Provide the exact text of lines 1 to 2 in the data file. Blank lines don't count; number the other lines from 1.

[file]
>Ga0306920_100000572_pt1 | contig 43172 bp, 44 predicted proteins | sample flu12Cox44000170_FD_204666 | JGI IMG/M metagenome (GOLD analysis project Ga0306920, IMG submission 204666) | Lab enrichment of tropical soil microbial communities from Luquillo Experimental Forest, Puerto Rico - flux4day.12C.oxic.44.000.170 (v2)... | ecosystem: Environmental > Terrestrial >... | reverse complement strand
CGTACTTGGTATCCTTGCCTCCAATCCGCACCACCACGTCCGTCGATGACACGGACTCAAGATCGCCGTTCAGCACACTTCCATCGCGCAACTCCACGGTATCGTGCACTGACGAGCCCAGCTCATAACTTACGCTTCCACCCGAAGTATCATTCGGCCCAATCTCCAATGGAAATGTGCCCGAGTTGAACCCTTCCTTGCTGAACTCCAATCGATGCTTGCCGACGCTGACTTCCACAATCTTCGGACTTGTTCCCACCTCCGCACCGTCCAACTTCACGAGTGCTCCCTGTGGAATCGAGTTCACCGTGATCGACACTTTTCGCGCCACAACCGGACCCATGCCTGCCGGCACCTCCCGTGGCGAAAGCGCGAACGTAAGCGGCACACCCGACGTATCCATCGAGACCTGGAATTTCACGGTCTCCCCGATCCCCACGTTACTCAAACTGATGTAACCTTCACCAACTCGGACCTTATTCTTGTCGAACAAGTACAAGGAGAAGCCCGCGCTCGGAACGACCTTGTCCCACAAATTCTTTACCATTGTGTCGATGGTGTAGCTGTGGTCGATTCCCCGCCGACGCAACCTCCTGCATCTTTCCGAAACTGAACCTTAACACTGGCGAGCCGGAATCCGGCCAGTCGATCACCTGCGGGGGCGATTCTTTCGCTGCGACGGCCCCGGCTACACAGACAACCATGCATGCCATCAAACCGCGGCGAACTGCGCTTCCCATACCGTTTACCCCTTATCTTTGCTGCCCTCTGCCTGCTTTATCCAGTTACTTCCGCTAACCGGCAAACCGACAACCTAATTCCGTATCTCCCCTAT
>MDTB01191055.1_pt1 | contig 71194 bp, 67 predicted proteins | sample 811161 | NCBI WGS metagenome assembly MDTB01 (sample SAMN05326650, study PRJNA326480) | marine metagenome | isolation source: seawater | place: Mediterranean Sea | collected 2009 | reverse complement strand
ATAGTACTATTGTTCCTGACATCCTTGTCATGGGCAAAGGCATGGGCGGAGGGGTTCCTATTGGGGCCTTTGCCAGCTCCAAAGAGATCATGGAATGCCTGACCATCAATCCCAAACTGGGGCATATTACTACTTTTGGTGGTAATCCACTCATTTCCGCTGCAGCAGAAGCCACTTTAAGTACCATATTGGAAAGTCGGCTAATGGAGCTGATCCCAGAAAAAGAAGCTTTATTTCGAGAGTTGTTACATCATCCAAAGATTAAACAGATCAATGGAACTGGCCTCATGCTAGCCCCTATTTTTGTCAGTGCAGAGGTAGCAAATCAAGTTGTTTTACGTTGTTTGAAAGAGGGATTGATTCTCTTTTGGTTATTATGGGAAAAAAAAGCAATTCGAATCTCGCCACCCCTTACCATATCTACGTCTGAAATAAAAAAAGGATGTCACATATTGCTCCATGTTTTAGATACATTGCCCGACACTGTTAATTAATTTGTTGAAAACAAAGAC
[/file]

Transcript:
>Ga0306920_100000572_pt1 | contig 43172 bp, 44 predicted proteins | sample flu12Cox44000170_FD_204666 | JGI IMG/M metagenome (GOLD analysis project Ga0306920, IMG submission 204666) | Lab enrichment of tropical soil microbial communities from Luquillo Experimental Forest, Puerto Rico - flux4day.12C.oxic.44.000.170 (v2)... | ecosystem: Environmental > Terrestrial >... | reverse complement strand
CGTACTTGGTATCCTTGCCTCCAATCCGCACCACCACGTCCGTCGATGACACGGACTCAAGATCGCCGTTCAGCACACTTCCATCGCGCAACTCCACGGTATCGTGCACTGACGAGCCCAGCTCATAACTTACGCTTCCACCCGAAGTATCATTCGGCCCAATCTCCAATGGAAATGTGCCCGAGTTGAACCCTTCCTTGCTGAACTCCAATCGATGCTTGCCGACGCTGACTTCCACAATCTTCGGACTTGTTCCCACCTCCGCACCGTCCAACTTCACGAGTGCTCCCTGTGGAATCGAGTTCACCGTGATCGACACTTTTCGCGCCACAACCGGACCCATGCCTGCCGGCACCTCCCGTGGCGAAAGCGCGAACGTAAGCGGCACACCCGACGTATCCATCGAGACCTGGAATTTCACGGTCTCCCCGATCCCCACGTTACTCAAACTGATGTAACCTTCACCAACTCGGACCTTATTCTTGTCGAACAAGTACAAGGAGAAGCCCGCGCTCGGAACGACCTTGTCCCACAAATTCTTTACCATTGTGTCGATGGTGTAGCTGTGGTCGATTCCCCGCCGACGCAACCTCCTGCATCTTTCCGAAACTGAACCTTAACACTGGCGAGCCGGAATCCGGCCAGTCGATCACCTGCGGGGGCGATTCTTTCGCTGCGACGGCCCCGGCTACACAGACAACCATGCATGCCATCAAACCGCGGCGAACTGCGCTTCCCATACCGTTTACCCCTTATCTTTGCTGCCCTCTGCCTGCTTTATCCAGTTACTTCCGCTAACCGGCAAACCGACAACCTAATTCCGTATCTCCCCTAT